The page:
They're kind of sitting idle waiting for something to do. So if you're like only running Photoshop well then you want to have maybe a 4 to 6 core processor with a ton of power rather than say maybe like an 8 or 12 core processor with a lower clock speed. Now as you get up into more cores and threads the clock speeds are going to boost just because that's where more technology is invested in. More money is invested in making those processors faster. But I digress. Let's keep moving forward. If you're not I hope you're understanding this so far. Definitely comment below. If there needs to be any clarification I definitely want you guys to have all the information that you need on this core and threads explained.

What is clock speed?

We mentioned clock speed really quickly but Let's just go over it once more before we move forward. Programs require the CPU to continually complete calculations in order to run. If you have a higher clock speed you can compute these calculations quicker and applications will run faster and smoother as a result. But that's basically clock speed in a nutshell. As far as clock speed threads cores and all that are concerned you basically just multiply the clock speed by the cores and the threads. And then you have your overall CPU performance. It's that easy. Well, it's not because that's not how the system manages the cores and the thread.

So Let's take the i7 10750H with 6 cores 12 threads at a base clock. So that means like a consistent clock that it can hit without overheating and really running smoothly at 2.6 gigahertz. That can boost up to 4.2 gigahertz. In turbo mode, it goes up to turbo mode. It can only hang there for so long before it really starts to heat up. And then the processor has to either throttle back or the fans really have to kick on to cool that processor. So really it's not really a marketing term. I mean it kind of is but computers can't fit that high.

You're not going to get that amount of performance for that long. It's going to eventually throttle back. Anyway. I digress modest assessment of what we can get out of this processor if we do. The multiplication table is 42 gigahertz out of this processor which is false. That's not what is going to happen.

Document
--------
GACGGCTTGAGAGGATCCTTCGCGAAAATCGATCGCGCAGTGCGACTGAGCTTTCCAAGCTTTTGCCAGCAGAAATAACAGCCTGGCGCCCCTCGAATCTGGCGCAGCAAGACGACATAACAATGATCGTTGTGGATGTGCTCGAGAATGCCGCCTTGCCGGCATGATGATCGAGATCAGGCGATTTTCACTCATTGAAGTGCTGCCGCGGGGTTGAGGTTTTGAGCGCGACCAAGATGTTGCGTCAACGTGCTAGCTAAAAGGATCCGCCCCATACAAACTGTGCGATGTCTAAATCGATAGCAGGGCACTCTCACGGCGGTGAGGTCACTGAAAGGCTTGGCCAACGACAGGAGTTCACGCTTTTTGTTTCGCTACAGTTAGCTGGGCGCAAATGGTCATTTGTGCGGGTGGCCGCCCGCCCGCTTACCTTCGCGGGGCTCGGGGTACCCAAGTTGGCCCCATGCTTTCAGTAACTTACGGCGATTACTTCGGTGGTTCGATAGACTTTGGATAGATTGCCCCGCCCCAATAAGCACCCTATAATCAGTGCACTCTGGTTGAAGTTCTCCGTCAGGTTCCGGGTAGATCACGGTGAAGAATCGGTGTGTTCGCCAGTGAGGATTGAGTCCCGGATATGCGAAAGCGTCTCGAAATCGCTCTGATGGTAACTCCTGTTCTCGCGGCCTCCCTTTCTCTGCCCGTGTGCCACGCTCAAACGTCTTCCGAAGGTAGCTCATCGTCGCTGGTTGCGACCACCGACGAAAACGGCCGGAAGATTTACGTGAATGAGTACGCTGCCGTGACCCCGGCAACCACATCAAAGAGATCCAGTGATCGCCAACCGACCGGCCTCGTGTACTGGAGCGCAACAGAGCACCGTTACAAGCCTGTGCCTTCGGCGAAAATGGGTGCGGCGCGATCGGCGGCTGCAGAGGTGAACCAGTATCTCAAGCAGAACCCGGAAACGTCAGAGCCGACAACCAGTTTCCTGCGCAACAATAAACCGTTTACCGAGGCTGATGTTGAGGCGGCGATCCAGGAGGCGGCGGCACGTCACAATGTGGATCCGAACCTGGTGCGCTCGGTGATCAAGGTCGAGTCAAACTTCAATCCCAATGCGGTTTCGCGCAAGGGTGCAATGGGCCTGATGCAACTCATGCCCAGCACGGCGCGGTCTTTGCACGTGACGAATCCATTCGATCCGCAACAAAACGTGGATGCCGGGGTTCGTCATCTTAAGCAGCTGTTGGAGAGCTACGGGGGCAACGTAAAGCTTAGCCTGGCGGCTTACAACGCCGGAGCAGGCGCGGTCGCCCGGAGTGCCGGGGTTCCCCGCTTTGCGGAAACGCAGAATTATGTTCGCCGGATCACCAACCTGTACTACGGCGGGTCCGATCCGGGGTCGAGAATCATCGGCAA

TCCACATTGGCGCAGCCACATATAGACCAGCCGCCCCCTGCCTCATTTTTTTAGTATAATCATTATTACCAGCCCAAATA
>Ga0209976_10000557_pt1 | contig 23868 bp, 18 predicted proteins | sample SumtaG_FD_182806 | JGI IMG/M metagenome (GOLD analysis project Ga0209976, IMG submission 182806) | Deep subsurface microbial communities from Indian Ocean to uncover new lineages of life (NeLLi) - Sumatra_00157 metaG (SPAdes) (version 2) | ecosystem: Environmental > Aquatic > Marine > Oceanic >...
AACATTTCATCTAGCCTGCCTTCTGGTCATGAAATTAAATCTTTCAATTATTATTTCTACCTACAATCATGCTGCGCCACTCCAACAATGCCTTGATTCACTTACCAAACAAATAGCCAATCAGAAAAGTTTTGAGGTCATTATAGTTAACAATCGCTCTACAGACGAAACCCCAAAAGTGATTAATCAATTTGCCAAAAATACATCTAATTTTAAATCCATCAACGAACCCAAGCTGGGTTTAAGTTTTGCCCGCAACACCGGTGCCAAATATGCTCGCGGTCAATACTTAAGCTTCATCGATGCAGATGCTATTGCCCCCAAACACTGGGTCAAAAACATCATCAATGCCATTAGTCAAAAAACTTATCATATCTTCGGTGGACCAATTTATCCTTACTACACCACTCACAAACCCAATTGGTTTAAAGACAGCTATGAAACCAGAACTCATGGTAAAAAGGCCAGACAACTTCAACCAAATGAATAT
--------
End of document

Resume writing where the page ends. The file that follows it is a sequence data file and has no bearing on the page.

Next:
How this works?

Let's talk about how cores and threads work together.
Here's an example of how I've been able to explain it and it's been working really well. Take 2 robots. That is a 2 core processor without threads. These 2 robots are in charge of analyzing this car body as it's going through the factory. So they can accomplish this task in a set amount of time according to the amount of clock speed that they are given. So if they are given I'll say 2.0 gigahertz clock speed then they'll be able to move at a certain speed which means these 2 cores are going to be able to complete this car body analysis in X amount of time.

6 Core processor

This 6 core processor Let's say the 6 robots will now be able to complete an analysis in a much quicker timeframe because there are now 6 robots attributed to the specific project or to the specific computational task these calculations. So obviously 6 robots are going to be faster than 2 robots. but let me tell you if these 2 robots have a clock speed of say 4 gigahertz and these 6 robots have a clock speed of 1.2 gigahertz then the 2 robots technically would be a faster processor. Now there's definitely some things that may happen that might get bottlenecks because you have multiple programs open.

But if you're talking about specifically maybe you're just working in Premiere Pro and Photoshop then this processor will be faster because you're only utilizing those 2 cores whereas if you're working in many more programs then this processor indeed might be faster because you're going to end up bottlenecking because it's trying to share the cores and it could put a hard toll on the system. You may not be able to complete those tasks as fast as you hoped.

Let's go for the King of all